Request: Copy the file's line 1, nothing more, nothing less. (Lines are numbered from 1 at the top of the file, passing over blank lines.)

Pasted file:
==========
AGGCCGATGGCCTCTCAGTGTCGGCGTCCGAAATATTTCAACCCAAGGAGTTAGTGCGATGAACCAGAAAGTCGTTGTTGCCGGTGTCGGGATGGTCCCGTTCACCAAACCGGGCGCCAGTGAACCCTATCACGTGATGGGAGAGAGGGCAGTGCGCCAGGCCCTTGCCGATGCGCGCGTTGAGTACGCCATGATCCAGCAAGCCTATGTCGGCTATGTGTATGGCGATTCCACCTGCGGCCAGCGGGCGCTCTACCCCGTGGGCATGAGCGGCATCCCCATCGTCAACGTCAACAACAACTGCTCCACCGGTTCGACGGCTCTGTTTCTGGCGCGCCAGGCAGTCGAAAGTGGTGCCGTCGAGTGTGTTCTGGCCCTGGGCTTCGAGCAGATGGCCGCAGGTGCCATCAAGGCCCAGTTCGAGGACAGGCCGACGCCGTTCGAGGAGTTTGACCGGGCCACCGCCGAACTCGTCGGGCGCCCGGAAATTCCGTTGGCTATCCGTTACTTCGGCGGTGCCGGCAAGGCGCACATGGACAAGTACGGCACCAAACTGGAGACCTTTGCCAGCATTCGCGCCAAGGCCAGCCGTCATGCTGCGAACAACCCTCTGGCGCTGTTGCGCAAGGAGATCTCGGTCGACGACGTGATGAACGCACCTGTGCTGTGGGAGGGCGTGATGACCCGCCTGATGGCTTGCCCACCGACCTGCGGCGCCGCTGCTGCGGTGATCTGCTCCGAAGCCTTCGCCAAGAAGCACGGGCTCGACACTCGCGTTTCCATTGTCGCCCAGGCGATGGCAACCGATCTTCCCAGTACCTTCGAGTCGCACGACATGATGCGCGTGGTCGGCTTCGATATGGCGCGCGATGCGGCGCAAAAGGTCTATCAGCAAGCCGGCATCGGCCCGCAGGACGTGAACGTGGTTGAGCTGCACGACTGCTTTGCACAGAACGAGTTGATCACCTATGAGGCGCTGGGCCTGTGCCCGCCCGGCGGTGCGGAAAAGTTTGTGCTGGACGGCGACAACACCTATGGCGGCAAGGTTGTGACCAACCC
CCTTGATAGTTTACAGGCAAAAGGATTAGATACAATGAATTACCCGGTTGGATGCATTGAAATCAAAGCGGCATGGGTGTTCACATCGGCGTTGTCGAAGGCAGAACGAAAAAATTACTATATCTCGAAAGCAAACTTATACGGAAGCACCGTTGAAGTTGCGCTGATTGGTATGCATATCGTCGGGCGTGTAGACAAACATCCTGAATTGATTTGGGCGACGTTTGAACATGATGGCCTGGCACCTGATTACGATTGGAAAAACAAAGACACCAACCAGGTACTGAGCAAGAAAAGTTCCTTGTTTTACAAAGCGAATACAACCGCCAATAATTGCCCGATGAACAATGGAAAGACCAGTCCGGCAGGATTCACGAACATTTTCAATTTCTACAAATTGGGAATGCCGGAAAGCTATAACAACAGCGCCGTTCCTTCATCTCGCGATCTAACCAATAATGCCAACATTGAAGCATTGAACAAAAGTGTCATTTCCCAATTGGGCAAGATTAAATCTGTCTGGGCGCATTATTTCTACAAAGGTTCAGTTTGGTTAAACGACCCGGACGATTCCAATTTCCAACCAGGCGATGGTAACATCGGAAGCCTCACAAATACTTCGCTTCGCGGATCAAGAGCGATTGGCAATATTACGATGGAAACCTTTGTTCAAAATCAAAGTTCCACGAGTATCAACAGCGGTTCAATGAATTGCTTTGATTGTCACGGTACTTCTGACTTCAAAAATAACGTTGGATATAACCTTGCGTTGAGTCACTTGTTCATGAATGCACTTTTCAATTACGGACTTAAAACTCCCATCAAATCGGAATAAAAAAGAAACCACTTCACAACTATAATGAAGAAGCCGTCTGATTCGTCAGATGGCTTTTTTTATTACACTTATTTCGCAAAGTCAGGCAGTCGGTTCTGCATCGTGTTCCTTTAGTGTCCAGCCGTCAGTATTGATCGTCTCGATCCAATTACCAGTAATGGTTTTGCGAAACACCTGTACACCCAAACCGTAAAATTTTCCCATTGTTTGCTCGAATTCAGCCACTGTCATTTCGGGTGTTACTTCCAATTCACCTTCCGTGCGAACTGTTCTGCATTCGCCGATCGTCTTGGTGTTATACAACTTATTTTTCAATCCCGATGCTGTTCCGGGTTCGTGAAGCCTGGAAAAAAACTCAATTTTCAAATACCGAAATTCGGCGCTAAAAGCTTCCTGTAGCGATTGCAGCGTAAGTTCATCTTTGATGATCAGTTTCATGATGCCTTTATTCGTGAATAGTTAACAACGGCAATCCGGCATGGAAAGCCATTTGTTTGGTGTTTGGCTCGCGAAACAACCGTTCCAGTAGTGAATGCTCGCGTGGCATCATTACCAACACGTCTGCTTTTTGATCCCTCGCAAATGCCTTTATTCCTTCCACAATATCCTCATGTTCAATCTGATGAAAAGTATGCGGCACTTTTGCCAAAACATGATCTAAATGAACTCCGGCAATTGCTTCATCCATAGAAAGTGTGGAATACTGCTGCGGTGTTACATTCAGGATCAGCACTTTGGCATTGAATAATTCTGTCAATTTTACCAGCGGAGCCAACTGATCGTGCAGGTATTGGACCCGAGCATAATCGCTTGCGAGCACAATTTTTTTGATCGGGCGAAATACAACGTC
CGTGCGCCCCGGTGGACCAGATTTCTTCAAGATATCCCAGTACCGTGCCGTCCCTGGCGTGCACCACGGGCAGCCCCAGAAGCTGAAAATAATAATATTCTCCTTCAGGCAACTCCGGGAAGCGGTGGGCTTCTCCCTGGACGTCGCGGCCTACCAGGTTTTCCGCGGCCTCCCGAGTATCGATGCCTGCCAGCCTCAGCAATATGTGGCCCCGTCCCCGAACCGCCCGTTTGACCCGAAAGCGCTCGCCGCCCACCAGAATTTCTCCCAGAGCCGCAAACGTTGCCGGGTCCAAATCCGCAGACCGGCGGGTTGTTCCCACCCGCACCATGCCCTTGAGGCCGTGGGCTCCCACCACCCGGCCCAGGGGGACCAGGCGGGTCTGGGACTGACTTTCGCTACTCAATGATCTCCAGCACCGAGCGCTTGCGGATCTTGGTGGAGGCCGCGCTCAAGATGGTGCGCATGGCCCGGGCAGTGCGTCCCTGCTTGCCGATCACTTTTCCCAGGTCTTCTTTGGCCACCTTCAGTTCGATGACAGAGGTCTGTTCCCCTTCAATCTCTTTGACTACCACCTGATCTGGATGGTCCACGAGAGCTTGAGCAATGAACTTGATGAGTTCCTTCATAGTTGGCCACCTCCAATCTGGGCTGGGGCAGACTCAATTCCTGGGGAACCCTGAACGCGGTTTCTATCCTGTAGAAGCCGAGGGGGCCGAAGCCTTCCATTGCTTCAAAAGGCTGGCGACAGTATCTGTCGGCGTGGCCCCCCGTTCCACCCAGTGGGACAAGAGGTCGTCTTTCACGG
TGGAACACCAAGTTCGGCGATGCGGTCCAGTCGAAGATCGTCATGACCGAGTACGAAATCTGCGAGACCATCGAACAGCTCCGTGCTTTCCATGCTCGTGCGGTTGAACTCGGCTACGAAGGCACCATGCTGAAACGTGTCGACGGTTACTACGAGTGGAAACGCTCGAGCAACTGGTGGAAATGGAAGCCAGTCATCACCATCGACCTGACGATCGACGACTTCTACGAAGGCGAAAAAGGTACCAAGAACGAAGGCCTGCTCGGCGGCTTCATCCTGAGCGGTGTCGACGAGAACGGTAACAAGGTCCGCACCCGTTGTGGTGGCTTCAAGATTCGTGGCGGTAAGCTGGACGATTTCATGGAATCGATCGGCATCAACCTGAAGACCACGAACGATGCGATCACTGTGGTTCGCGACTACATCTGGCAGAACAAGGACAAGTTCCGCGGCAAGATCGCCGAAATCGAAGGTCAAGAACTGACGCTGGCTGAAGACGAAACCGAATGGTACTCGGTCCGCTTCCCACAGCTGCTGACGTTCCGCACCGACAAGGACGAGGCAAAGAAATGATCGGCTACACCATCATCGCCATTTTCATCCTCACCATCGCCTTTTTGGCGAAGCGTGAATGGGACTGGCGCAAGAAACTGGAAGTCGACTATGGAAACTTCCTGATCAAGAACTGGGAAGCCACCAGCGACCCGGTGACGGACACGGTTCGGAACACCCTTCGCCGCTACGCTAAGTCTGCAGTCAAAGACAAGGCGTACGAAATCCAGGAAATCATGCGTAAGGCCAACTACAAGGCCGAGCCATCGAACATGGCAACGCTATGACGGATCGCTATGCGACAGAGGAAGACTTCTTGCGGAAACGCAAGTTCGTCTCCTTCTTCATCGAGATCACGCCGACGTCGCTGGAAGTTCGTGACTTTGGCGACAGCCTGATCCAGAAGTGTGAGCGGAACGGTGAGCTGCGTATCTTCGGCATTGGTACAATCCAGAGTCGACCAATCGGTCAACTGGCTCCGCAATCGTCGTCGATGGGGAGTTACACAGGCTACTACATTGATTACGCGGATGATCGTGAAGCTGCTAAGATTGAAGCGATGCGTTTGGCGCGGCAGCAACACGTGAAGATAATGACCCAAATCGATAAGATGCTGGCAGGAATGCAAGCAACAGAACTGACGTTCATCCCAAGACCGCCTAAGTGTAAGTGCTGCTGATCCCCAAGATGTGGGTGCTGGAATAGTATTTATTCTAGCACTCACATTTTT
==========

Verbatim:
AGGCCGATGGCCTCTCAGTGTCGGCGTCCGAAATATTTCAACCCAAGGAGTTAGTGCGATGAACCAGAAAGTCGTTGTTGCCGGTGTCGGGATGGTCCCGTTCACCAAACCGGGCGCCAGTGAACCCTATCACGTGATGGGAGAGAGGGCAGTGCGCCAGGCCCTTGCCGATGCGCGCGTTGAGTACGCCATGATCCAGCAAGCCTATGTCGGCTATGTGTATGGCGATTCCACCTGCGGCCAGCGGGCGCTCTACCCCGTGGGCATGAGCGGCATCCCCATCGTCAACGTCAACAACAACTGCTCCACCGGTTCGACGGCTCTGTTTCTGGCGCGCCAGGCAGTCGAAAGTGGTGCCGTCGAGTGTGTTCTGGCCCTGGGCTTCGAGCAGATGGCCGCAGGTGCCATCAAGGCCCAGTTCGAGGACAGGCCGACGCCGTTCGAGGAGTTTGACCGGGCCACCGCCGAACTCGTCGGGCGCCCGGAAATTCCGTTGGCTATCCGTTACTTCGGCGGTGCCGGCAAGGCGCACATGGACAAGTACGGCACCAAACTGGAGACCTTTGCCAGCATTCGCGCCAAGGCCAGCCGTCATGCTGCGAACAACCCTCTGGCGCTGTTGCGCAAGGAGATCTCGGTCGACGACGTGATGAACGCACCTGTGCTGTGGGAGGGCGTGATGACCCGCCTGATGGCTTGCCCACCGACCTGCGGCGCCGCTGCTGCGGTGATCTGCTCCGAAGCCTTCGCCAAGAAGCACGGGCTCGACACTCGCGTTTCCATTGTCGCCCAGGCGATGGCAACCGATCTTCCCAGTACCTTCGAGTCGCACGACATGATGCGCGTGGTCGGCTTCGATATGGCGCGCGATGCGGCGCAAAAGGTCTATCAGCAAGCCGGCATCGGCCCGCAGGACGTGAACGTGGTTGAGCTGCACGACTGCTTTGCACAGAACGAGTTGATCACCTATGAGGCGCTGGGCCTGTGCCCGCCCGGCGGTGCGGAAAAGTTTGTGCTGGACGGCGACAACACCTATGGCGGCAAGGTTGTGACCAACCC